• Whether the language in the ad matches the keywords, the search query and is also repeated on the destination page.
  • The number of users unsatisfied with your landing page that then repeat their search.
  • The account history – how relevant an organisation’s Google Ads account has been proven to Google over time.

Google’s incredible success has been on the back of ensuring that to the best of their ability all information they provide to their users is as relevant as possible. The most important tip I can give is this: become as obsessed by the detail as Google. The language used in searches on the internet needs to be relevant to your page, as often the same principles apply. Ad text needs to directly answer the user’s query and demonstrate that the site is what they are looking for. Keywords need to be selected in Google Ads to ensure that all possible search options relevant to that page are covered. Also, the Campaign Manager needs to ensure that similar search terms not relevant to the organisation are blocked through the effective use of different match types. For example, a mental health charity working only with children might introduce the word ‘Adult’ as a negative match keyword in order to filter out irrelevant clicks.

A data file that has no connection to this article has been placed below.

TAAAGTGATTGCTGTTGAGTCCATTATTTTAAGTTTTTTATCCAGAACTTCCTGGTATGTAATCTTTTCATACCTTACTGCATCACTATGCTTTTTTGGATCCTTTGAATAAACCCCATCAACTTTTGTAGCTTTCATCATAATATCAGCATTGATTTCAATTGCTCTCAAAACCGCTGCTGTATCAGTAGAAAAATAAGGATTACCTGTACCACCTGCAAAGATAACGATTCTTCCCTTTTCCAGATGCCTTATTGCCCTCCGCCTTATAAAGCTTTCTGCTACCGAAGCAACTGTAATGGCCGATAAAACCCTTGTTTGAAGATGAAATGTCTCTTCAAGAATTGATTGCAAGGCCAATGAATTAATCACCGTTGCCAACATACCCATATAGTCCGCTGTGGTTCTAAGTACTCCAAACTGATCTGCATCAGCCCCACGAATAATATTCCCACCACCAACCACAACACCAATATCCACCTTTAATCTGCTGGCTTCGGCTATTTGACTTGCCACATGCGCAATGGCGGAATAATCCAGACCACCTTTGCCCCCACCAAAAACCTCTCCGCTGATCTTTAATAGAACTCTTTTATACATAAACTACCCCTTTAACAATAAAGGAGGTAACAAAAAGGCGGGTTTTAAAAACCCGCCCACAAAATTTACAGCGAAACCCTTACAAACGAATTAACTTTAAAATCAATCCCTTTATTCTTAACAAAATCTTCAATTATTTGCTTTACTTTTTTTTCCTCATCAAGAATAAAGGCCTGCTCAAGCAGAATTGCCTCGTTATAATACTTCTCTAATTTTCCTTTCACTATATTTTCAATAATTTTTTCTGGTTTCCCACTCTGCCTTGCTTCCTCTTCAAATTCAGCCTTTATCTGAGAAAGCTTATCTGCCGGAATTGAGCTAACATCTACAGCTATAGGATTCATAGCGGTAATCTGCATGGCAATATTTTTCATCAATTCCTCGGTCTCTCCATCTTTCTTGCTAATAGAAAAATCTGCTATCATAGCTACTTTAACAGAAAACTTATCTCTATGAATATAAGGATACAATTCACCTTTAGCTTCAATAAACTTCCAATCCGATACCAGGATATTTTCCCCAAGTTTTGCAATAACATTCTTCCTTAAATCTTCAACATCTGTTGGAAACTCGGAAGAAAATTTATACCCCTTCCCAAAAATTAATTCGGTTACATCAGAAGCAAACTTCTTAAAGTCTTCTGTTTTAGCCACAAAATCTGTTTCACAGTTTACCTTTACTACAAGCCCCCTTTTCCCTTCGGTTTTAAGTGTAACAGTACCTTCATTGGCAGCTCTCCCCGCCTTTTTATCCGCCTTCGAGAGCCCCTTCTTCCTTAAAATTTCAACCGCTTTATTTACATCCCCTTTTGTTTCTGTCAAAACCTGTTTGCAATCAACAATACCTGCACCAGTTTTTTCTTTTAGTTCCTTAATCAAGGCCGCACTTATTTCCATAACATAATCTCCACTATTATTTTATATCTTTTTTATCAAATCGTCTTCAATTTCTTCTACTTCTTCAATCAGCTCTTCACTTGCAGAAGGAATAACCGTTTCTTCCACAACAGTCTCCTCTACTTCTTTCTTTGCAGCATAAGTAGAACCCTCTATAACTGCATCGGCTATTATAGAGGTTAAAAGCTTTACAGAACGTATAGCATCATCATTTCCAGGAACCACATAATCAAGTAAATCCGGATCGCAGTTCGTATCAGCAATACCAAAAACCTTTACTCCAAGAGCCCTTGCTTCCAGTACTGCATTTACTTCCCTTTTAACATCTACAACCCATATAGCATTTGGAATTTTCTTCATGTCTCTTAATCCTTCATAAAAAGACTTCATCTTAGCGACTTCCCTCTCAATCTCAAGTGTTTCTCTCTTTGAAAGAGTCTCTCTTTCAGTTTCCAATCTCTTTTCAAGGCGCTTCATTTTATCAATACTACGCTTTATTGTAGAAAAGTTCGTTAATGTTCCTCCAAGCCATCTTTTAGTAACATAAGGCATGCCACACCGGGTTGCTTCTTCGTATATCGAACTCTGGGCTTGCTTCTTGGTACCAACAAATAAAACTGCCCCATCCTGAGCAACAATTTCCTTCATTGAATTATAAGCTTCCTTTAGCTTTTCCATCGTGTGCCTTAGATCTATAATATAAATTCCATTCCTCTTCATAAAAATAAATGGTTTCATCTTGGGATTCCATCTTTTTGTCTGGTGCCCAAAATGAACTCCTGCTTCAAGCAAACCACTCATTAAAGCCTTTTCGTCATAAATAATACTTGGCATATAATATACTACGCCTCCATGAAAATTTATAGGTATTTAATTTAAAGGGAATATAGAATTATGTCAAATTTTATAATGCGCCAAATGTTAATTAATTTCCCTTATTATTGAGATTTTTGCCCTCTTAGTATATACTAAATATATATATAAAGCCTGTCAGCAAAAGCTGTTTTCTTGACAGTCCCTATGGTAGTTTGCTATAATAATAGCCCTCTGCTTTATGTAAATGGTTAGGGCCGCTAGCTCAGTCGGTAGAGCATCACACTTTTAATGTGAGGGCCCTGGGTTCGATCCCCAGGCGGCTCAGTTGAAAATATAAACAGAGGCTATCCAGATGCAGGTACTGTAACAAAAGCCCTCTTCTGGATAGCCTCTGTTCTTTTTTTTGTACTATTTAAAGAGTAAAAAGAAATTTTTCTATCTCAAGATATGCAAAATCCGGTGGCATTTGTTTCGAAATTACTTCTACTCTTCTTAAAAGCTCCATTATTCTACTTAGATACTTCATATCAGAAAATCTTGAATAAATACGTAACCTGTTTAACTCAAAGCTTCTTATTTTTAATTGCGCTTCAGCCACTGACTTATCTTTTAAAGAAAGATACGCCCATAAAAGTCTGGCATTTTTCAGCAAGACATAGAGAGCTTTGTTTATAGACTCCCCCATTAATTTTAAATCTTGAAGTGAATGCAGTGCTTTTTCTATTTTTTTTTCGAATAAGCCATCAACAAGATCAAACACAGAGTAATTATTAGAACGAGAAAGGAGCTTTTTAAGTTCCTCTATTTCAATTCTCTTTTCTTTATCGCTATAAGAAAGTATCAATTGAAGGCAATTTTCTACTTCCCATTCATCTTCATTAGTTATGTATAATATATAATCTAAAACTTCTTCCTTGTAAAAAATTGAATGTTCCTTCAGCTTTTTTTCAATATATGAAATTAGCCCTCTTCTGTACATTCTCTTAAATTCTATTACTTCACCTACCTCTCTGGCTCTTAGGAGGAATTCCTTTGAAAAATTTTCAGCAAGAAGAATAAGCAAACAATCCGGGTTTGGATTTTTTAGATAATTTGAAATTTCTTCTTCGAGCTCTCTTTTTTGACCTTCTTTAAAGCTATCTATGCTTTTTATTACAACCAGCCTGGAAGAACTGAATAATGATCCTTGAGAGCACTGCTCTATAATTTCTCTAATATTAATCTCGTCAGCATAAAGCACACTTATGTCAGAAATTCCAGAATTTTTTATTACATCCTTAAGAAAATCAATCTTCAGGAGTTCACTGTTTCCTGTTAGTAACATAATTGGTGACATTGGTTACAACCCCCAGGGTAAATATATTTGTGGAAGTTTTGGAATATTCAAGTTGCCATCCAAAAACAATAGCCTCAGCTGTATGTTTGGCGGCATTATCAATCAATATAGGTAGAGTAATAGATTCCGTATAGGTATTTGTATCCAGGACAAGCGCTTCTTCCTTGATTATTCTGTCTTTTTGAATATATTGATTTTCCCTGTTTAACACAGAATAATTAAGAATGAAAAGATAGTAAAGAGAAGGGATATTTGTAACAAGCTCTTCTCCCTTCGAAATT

Although charities want to use Google Ads to attract more site visitors, the most common mistake that they make is to throw the net too wide and for their ads to appear in irrelevant searches. If people are clicking on your ads and then turning away, this will have repercussions on your account history and thus your QS. If left unchecked it might make it hard for any of your ads to be seen.

The trick is to look at the things that your organisation does –and that people would be searching for. Examples of successful campaigns are: